Playing Angry Birds or learning how to download a song on iTunes may not make board meetings run more smoothly, but it can be a good introduction to 21st Century technology, Barton Community College President Dr. Carl Heilman said Thursday. Notebook computers are popping up all over the BCC campus, and now each of the six college trustees has been issued one.
It's time for residents of central Kansas to adjust to colder weather, and that includes the birds and animals that reside at the Great Bend-Brit Spaugh Zoo.
An increasingly popular after-school hangout is the Great Bend Public Library.
Kansas Revenue Secretary Nick Jordan stopped in Great Bend Tuesday to talk about the "flatter, simpler and fairer" tax plan Gov. Sam Brownback says he wants for the state.
By SUSAN THACKER
Barton Community College trustees met Thursday and approved a plan to allow commercial bow hunting for deer at the Camp Aldrich facility.
The attorney for Shawn Ney is seeking to suppress a confession and other statements reportedly made by for the man charged with shooting his estranged wife and fatally shooting his brother-in-law on July 10, 2010.
Starting Friday, area residents can enjoy being scared silly - for a good cause.
A document that outlines the strengths and goals of Barton Community College is completed or near completion, and awaits final approval from the BCC Board of Trustees this week. The Academic Quality Improvement Program (AQIP) Portfolio for 2011 will then be submitted to the Higher Learning Commission, the entity responsible for Barton's accreditation.
Attorneys for Adam Longoria want to ensure that jurors at his trial refrain from posting information on Facebook and other social media. They also want to keep jurors away from cell phones and other electronic devices to prevent texting, Tweeting and Googling.
At 2:24 p.m. Saturday, the Barton County Sheriff's Office received a request from Reno County to assist in pursuit of a white GMC Jimmy entering Barton County from Rice County. The units first responded to the southeast corner of Barton County, but the suspect vehicle was later seen in the northeast corner of the county. When the vehicle was seen in a tree line at 2:38 p.m. with the suspect on foot, the K-9 unit was requested. Kansas Highway Patrol and Wildlife and Parks also responded. The K-9 search ended unsuccessfully at 4:07 p ...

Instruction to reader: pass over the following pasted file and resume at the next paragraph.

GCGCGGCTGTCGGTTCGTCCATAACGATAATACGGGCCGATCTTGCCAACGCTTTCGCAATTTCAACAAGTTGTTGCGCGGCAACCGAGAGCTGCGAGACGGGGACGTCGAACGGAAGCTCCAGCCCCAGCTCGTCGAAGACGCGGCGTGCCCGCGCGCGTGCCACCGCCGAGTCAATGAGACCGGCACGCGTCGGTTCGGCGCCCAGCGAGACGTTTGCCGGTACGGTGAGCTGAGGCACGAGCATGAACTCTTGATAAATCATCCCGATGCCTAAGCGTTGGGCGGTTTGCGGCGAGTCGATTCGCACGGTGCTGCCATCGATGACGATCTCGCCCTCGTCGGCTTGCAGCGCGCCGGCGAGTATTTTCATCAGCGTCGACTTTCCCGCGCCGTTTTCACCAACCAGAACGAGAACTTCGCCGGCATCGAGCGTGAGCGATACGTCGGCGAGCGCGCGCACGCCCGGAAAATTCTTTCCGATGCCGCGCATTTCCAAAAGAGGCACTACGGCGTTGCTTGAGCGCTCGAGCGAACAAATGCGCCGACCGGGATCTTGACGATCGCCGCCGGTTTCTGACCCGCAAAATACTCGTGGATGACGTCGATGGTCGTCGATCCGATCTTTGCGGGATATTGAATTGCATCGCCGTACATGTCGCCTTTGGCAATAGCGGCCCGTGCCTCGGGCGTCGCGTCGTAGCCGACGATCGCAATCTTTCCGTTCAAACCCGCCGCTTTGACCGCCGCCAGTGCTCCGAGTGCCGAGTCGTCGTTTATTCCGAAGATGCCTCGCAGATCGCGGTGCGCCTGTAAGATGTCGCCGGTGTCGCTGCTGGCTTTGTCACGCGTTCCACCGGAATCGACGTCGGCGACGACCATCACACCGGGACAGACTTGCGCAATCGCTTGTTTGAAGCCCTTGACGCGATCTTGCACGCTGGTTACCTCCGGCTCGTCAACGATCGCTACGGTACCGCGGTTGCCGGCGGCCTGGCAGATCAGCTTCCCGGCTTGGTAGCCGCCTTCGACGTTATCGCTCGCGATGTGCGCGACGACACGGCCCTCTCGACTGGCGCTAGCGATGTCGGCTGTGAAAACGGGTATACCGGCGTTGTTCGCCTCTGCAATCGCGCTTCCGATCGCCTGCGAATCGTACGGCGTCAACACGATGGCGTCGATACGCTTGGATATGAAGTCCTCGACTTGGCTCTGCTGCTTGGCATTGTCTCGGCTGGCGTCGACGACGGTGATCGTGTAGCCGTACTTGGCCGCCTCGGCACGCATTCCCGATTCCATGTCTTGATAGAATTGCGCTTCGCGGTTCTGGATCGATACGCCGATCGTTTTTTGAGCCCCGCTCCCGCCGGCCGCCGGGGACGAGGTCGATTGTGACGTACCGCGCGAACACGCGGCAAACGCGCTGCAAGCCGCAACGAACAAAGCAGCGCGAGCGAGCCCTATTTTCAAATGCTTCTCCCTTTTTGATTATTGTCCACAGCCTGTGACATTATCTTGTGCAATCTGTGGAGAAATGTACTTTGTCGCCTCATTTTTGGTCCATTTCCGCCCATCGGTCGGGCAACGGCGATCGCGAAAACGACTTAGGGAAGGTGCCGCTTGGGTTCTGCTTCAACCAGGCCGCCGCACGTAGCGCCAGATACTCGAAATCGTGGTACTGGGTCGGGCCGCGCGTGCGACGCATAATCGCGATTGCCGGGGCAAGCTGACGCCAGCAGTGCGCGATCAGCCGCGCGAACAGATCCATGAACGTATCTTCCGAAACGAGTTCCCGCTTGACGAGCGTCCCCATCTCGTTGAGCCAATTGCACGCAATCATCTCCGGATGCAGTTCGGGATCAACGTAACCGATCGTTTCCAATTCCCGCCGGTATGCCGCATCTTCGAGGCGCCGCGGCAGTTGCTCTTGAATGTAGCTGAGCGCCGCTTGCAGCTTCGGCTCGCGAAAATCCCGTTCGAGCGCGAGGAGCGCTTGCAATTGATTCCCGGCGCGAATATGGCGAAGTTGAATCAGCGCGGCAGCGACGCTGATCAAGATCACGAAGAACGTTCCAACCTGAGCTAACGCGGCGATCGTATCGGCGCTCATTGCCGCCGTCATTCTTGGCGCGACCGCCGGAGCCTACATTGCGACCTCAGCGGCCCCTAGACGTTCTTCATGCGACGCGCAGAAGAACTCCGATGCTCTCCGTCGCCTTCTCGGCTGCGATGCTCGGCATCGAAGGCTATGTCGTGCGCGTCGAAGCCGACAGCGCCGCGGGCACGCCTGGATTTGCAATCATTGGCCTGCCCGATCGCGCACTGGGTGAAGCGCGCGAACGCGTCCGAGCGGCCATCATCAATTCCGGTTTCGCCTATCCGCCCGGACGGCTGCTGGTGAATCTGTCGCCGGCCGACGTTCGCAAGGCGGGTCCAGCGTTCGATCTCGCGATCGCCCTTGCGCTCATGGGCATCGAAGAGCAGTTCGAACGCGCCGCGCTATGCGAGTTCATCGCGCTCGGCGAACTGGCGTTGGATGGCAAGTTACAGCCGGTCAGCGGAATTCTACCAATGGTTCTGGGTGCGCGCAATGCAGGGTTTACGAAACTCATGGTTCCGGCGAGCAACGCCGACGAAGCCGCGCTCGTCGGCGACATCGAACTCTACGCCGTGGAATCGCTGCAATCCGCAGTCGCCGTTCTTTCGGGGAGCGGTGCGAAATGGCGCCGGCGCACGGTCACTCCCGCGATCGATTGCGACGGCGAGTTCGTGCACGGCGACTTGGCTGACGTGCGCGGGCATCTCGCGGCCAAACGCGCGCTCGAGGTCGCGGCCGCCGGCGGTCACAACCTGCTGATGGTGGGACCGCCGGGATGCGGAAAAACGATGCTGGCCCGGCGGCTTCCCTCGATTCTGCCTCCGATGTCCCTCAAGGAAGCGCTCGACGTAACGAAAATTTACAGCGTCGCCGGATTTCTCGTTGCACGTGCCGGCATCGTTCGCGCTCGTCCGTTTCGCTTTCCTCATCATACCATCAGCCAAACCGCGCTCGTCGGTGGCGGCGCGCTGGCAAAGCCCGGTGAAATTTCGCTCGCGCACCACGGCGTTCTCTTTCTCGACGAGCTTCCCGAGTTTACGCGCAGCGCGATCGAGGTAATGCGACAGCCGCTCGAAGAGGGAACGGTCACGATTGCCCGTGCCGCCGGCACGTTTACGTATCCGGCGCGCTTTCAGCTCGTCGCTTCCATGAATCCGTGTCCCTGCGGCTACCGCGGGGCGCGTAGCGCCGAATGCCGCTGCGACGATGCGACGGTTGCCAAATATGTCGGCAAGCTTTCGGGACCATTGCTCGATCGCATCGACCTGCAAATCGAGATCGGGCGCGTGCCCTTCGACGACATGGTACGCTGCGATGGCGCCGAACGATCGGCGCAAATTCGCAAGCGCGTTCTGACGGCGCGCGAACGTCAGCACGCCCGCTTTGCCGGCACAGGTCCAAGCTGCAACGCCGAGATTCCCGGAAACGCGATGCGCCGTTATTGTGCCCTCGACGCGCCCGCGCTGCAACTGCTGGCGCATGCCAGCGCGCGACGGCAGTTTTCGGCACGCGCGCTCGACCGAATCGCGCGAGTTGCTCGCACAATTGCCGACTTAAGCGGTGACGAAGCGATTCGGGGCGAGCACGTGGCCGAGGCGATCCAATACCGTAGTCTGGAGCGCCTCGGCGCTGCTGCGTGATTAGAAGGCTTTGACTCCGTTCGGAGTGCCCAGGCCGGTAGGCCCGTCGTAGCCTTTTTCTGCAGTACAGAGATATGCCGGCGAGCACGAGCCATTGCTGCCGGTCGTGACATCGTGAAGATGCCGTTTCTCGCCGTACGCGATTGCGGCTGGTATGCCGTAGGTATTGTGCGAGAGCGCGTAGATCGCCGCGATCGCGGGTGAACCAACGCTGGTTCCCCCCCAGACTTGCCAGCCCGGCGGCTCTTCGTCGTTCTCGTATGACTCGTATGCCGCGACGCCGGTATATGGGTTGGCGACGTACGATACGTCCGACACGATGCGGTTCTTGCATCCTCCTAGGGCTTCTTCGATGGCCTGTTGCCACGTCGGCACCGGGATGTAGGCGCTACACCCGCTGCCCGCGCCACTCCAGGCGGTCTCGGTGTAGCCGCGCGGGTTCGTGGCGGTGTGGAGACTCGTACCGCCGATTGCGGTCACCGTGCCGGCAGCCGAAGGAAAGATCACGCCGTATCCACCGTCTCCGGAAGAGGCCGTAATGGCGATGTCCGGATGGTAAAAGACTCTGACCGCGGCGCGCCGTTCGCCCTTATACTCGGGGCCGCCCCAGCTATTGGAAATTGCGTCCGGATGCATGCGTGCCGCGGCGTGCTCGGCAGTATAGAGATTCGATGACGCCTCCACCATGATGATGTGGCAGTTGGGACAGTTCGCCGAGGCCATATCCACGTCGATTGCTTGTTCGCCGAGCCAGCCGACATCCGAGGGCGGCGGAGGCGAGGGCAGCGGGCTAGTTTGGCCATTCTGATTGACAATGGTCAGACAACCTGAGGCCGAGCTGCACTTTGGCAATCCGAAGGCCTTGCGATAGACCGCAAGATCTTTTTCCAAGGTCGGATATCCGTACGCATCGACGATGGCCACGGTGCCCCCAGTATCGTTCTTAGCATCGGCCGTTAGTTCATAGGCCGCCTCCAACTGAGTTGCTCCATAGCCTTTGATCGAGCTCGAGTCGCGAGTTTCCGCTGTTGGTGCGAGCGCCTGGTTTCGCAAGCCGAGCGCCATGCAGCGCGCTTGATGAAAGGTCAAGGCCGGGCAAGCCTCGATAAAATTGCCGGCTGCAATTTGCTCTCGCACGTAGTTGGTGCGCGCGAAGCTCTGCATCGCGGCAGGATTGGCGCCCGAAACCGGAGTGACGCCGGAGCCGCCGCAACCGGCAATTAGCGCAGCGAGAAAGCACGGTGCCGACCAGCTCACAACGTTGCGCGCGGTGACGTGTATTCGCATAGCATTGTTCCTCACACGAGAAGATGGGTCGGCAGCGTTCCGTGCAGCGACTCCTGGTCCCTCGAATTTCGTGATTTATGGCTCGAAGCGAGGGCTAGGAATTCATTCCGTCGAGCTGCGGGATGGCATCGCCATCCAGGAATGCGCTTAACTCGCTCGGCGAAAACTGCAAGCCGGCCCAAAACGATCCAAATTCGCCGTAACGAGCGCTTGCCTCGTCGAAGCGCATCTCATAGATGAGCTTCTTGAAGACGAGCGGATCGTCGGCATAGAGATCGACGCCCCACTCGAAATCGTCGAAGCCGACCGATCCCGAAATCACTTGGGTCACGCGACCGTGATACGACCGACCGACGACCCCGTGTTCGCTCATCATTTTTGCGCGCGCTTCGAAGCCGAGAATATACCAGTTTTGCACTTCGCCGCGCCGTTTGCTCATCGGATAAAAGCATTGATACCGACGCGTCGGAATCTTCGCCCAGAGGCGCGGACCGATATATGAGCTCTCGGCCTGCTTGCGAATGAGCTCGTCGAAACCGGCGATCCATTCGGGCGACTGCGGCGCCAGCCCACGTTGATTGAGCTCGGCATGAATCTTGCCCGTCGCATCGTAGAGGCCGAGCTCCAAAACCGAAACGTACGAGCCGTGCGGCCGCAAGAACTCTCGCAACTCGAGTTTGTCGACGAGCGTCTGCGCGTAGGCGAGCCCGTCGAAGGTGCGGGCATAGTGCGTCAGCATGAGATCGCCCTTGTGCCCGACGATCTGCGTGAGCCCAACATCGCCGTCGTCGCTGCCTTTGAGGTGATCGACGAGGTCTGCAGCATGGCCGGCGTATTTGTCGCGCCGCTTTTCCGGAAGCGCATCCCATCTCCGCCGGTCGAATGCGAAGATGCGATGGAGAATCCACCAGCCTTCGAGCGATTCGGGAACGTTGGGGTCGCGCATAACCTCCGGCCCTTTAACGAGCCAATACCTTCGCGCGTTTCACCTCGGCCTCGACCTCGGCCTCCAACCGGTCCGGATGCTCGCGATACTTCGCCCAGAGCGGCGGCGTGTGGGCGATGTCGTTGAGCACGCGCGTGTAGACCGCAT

When Cedar Park Place celebrated its 30th anniversary last week, one special guest was Mary Adams, a resident of the housing complex for 30 years.
A faded photo taken 31 years ago shows Sister Rene Weeks standing in an alfalfa field west of the Dominican Sisters' motherhouse in Great Bend. Soon the sisters would begin an ambitious undertaking, building Cedar Park Place, a housing complex intended primarily for low income elderly and disabled occupants.
SALINA - Girl Scouts of Kansas Heartland will host the 45th Annual See 'N Sell Arts and Crafts show Saturday, Nov. 19 at the Salina Bicentennial Center. The doors will open at 8 a.m. and the show will run through 4 p.m. The first 100 ticket holders through the door will receive a free goody bag filled with items and See 'N Sell bucks that have a cash value at the vendors' booths. Advance tickets may be purchased at a reduced rate of $4 or at the door for $5.
The seventh annual Fall Gospel Sings Concerts start at 7 p.m. Friday, Oct. 21, and continue on Saturday, Oct. 22, with live music from 1-9 p.m., all at Barton Community College's Fine Arts Auditorium, 245 NE 30 Road.
Most people who have heard of Title IX associate the term with gender equality in school athletics, but the federal act is much more than that. Angie Maddy, dean of Student Services at Barton Community College, recently provided college trustees with a status report on BCC compliance.
A local man won't be one of the first colonists on Mars. Grady Bolding, 27, of Great Bend, was one of more than 200,000 people who applied to become an astronaut with Mars One, a Netherlands-based company that intends to begin sending people to Mars by 2024. All of those applicants knew it would be a one-way trip.
News that the Great Bend Public Library was spending more than $762,012.92 on a geothermal heating and air conditioning system shocked the city council members, who wrote the check earlier this month. It was probably out of frustration that city councilman Dana Dawson asked whether the library will even be needed in the future.
When Jerry Esfeld prepared for an agricultural program at Riley School, ice cream was part of her lesson plan.
The house at 207 Plum St. was heavily damaged by fire early Friday, for the second time in two years. After investigation by the Great Bend Fire Department and the Kansas Fire Marshal's Office, police were asked to take an arson case.
Pauline Schneider considers herself a life-time member of the The Fort Zarah Club. The former Home Demonstration Unit was organized on Feb. 11, 1929, at the home of Hazel McDonald, Schneider's mother.
The Great Bend Evening Lions Club will be serving more than a hearty meal at this year's Ham & Bean Supper next Thursday, Feb. 26.
Recently, during Jeffrey Chapman's two-week trial on first-degree murder charges, the Great Bend Tribune showed photos of Chapman walking to the Barton County Courthouse in the presence of Barton County Sheriff's Officers. Because he was wearing modern constraints not visible to the naked eye, some people assumed he posed a flight risk and wondered what law enforcement officers were thinking.
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